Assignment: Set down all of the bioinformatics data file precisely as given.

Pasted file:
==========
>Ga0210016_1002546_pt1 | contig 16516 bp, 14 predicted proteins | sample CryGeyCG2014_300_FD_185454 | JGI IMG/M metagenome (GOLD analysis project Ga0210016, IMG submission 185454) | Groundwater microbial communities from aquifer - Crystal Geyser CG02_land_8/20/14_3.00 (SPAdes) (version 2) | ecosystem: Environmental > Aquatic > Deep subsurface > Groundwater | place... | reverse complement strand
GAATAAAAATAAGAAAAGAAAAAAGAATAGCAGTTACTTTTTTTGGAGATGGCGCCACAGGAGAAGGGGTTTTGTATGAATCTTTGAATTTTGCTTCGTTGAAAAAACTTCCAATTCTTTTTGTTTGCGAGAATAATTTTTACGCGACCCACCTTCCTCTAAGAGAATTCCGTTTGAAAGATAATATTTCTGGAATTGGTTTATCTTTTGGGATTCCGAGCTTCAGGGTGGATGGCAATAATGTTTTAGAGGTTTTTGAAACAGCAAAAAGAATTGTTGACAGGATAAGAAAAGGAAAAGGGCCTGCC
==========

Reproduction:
>Ga0210016_1002546_pt1 | contig 16516 bp, 14 predicted proteins | sample CryGeyCG2014_300_FD_185454 | JGI IMG/M metagenome (GOLD analysis project Ga0210016, IMG submission 185454) | Groundwater microbial communities from aquifer - Crystal Geyser CG02_land_8/20/14_3.00 (SPAdes) (version 2) | ecosystem: Environmental > Aquatic > Deep subsurface > Groundwater | place... | reverse complement strand
GAATAAAAATAAGAAAAGAAAAAAGAATAGCAGTTACTTTTTTTGGAGATGGCGCCACAGGAGAAGGGGTTTTGTATGAATCTTTGAATTTTGCTTCGTTGAAAAAACTTCCAATTCTTTTTGTTTGCGAGAATAATTTTTACGCGACCCACCTTCCTCTAAGAGAATTCCGTTTGAAAGATAATATTTCTGGAATTGGTTTATCTTTTGGGATTCCGAGCTTCAGGGTGGATGGCAATAATGTTTTAGAGGTTTTTGAAACAGCAAAAAGAATTGTTGACAGGATAAGAAAAGGAAAAGGGCCTGCC